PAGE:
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Investment View: Bulls tilt the balance

What conclusion should we be drawing from the events in the high street as last year drew to a close? The fact that both Next and Marks & Spencer were able to report a more cheering festive season is remarkable. Popular wisdom had it that they took business from each other but it seems that Christmas present-buying still takes people into these shops.

To be fair, sales growth in Marks & Spencer was largely driven by the food side. Still, Stuart Rose appears to be exerting a tight grip on the business and the shares are now comfortably above the level at which Phillip Green’s bid was tabled.

Elsewhere, the signs confirm this evidence that the British consumer made 2005 a happier Christmas for retailers. In part, this reflects the fact that interest rates have come down just a little and that petrol prices are also off their peak. Earlier last year, when the oil price was hitting new highs and fears of rising inflation was favouring the hawks in the monetary policy committee, retail spending tailed off sharply. The fact that we have seen an improvement demonstrates just how sensitive consumers are to even a modest adjustment to interest rates.

There is some indication that pricing power has returned in some measure to the high street although the internet appears to be keeping the lid on retail inflation to some extent. Online buying is proving increasingly popular, as shown by the John Lewis results.

Even those groups which are perceived as being on the losing side in the store wars have enjoyed better trading conditions than anticipated. Boots’ sales were down by less then expected. Sainsbury’s increased sales significantly and is vying again for the number two slot among domestic supermarket groups. and last year they sold more bottles of champagne than tins of baked beans.

So far as other news published at the beginning of this year is concerned, the picture is looking rather more mixed. Economic data from the US does not paint a universally rosy scene. As an example, the ISM manufacturing index came in a shade below expectations. Concerns remain that the indebted American consumer could go to ground and bring about a slowdown in economic growth. Interestingly, this has been interpreted by the market as a positive indicator. The bullish argument is built upon the belief that a weakening economic situation will ensure monetary tightening comes to an end. Anyone seeking evidence that investors are optimists need look no further than this particular interpretation.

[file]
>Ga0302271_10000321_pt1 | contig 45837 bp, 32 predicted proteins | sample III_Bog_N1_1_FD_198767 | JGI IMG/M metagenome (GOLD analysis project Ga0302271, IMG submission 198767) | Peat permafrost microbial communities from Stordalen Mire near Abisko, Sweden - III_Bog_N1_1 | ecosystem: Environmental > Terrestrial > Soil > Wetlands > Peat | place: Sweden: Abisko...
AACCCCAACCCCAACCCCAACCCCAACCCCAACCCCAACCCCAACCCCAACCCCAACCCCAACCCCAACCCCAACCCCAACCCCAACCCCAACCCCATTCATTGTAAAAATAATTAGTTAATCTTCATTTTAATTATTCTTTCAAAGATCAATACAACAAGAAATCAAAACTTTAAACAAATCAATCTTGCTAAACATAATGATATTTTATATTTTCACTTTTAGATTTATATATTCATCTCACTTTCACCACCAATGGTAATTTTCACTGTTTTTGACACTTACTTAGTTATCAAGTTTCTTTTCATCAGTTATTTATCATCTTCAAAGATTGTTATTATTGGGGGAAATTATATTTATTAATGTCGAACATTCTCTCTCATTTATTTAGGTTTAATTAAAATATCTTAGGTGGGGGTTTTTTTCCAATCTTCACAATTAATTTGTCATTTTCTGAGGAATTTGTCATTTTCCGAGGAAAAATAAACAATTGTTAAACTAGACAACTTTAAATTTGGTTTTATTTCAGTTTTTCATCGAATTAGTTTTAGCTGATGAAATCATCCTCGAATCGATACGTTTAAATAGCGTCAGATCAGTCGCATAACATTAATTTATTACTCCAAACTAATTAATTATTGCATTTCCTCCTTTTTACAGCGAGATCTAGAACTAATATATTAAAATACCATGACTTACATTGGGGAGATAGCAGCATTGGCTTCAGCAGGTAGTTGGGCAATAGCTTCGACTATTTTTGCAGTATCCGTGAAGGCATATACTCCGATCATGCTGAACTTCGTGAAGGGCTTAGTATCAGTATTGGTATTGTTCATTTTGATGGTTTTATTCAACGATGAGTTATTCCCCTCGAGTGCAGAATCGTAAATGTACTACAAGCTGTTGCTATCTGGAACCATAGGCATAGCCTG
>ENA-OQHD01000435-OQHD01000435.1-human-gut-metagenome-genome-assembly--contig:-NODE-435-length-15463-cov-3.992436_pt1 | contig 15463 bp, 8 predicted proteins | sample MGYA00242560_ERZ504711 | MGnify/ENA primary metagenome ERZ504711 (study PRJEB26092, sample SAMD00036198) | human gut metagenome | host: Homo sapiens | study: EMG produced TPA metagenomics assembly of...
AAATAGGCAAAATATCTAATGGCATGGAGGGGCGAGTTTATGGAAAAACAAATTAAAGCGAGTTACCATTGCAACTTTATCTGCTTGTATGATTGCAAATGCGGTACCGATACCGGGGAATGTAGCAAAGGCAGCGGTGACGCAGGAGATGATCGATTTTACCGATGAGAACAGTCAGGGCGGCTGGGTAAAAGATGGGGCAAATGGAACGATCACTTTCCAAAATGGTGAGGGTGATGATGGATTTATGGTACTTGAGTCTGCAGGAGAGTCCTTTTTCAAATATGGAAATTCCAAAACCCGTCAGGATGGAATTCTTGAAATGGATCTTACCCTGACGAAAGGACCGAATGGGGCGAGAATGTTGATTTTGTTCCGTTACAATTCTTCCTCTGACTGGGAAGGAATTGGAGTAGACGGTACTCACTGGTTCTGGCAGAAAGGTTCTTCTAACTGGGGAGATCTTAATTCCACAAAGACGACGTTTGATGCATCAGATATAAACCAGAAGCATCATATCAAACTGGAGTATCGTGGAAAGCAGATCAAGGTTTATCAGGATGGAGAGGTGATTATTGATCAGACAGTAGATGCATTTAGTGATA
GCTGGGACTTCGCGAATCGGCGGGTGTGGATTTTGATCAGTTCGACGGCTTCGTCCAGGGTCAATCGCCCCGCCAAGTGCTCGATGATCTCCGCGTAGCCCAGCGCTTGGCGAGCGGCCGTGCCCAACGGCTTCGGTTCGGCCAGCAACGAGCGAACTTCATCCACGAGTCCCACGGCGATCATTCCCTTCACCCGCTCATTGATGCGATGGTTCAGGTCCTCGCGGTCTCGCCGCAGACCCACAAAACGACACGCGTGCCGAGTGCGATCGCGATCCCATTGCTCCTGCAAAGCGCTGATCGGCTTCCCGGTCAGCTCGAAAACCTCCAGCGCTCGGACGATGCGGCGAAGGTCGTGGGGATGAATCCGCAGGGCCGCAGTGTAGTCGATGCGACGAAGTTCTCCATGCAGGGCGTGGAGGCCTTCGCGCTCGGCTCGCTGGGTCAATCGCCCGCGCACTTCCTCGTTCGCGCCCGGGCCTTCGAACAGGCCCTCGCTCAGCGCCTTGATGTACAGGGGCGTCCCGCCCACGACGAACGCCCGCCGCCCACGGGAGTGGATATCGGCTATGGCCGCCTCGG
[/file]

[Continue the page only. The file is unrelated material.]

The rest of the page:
A robust American economy based upon the propensity of the US consumer to spend remains crucial to global economic well-being. The worry is that American consumers will retrench before other countries are able to take up the baton. For example, last year, US consumers spent every penny they earned. Contrast this with other countries like Germany where the savings ratio was as much as 10 per cent of net income but that is why German economic growth has been less than impressive over the past decade or so.

There are signs that performance in Continental Europe is beginning to pick up. German manufacturing is on the up and confidence surveys are showing an improving trend. Given that valuation levels for European shares are undemanding, the case for backing Europe is strengthening. Perhaps we should not be worrying too much about the US at present. The performance of the market so far suggest that the bulls hold the balance of power.

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